Image_4_Human B Cells Engage the NCK/PI3K/RAC1 Axis to Internalize Large Particles via the IgM-BCR.TIF (588.35 kB)

Image_4_Human B Cells Engage the NCK/PI3K/RAC1 Axis to Internalize Large Particles via the IgM-BCR.TIF

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posted on 13.03.2019, 15:50 by Niels J. M. Verstegen, Peter-Paul A. Unger, Julia Z. Walker, Benoit P. Nicolet, Tineke Jorritsma, Jos van Rijssel, Robbert M. Spaapen, Jelle de Wit, Jaap D. van Buul, Anja ten Brinke, S. Marieke van Ham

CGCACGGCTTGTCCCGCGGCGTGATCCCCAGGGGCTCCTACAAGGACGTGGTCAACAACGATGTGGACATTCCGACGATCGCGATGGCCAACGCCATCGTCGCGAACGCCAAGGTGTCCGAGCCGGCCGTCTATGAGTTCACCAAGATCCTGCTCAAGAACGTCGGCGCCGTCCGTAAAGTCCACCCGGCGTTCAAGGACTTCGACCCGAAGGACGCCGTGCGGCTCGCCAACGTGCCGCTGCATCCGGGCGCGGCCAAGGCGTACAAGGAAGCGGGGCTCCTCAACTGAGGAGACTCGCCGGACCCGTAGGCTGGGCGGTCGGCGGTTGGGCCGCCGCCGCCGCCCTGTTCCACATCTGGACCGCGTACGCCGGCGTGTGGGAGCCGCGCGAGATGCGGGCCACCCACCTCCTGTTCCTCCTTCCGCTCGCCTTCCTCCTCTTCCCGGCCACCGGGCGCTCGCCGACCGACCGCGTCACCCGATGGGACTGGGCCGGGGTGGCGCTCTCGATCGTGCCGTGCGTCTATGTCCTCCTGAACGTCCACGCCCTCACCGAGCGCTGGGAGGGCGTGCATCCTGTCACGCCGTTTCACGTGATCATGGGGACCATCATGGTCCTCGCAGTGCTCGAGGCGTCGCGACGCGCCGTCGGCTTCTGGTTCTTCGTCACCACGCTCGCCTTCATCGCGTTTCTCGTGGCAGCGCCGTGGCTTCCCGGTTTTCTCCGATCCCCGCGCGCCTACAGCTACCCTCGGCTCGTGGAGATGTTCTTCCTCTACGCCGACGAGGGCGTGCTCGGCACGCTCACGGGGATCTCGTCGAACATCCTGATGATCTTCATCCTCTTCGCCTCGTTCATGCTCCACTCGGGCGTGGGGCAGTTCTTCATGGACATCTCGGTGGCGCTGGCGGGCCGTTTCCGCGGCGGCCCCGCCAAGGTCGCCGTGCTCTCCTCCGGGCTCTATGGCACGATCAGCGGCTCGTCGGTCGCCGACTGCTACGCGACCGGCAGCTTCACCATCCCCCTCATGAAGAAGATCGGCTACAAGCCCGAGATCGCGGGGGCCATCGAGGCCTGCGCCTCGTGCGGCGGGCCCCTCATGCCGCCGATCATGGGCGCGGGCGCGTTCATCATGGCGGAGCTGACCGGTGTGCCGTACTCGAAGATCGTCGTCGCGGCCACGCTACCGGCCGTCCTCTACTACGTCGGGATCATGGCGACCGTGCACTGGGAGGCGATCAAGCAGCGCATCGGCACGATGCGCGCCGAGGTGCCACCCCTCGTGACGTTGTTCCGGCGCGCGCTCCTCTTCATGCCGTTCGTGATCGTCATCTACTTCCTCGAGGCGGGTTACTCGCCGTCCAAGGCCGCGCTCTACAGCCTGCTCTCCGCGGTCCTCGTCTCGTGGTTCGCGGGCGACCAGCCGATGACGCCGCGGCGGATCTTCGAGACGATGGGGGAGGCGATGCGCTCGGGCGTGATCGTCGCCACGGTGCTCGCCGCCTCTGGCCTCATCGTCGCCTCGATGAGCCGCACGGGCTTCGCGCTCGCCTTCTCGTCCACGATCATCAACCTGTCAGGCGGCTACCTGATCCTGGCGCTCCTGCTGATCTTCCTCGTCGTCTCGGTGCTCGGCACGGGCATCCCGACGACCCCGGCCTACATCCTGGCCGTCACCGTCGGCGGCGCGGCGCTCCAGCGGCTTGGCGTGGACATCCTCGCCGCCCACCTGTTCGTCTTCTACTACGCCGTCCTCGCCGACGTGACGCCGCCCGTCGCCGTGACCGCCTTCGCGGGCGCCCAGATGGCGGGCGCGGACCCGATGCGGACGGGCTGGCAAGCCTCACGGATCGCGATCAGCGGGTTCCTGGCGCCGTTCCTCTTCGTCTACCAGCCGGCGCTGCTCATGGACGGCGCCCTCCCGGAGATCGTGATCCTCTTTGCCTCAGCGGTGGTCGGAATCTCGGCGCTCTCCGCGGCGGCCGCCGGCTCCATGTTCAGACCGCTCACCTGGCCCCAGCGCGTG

Growing evidence indicate that large antigen-containing particles induce potent T cell-dependent high-affinity antibody responses. These responses require large particle internalization after recognition by the B cell receptor (BCR) on B cells. However, the molecular mechanisms governing BCR-mediated internalization remain unclear. Here we use a high-throughput quantitative image analysis approach to discriminate between B cell particle binding and internalization. We systematically show, using small molecule inhibitors, that human B cells require a SYK-dependent IgM-BCR signaling transduction via PI3K to efficiently internalize large anti-IgM-coated particles. IgM-BCR-mediated activation of PI3K involves both the adaptor protein NCK and the co-receptor CD19. Interestingly, we here reveal a strong NCK-dependence without profound requirement of the co-receptor CD19 in B cell responses to large particles. Furthermore, we demonstrate that the IgM-BCR/NCK signaling event facilitates RAC1 activation to promote actin cytoskeleton remodeling necessary for particle engulfment. Thus, we establish NCK/PI3K/RAC1 as an attractive IgM-BCR signaling axis for biological intervention to prevent undesired antibody responses to large particles.

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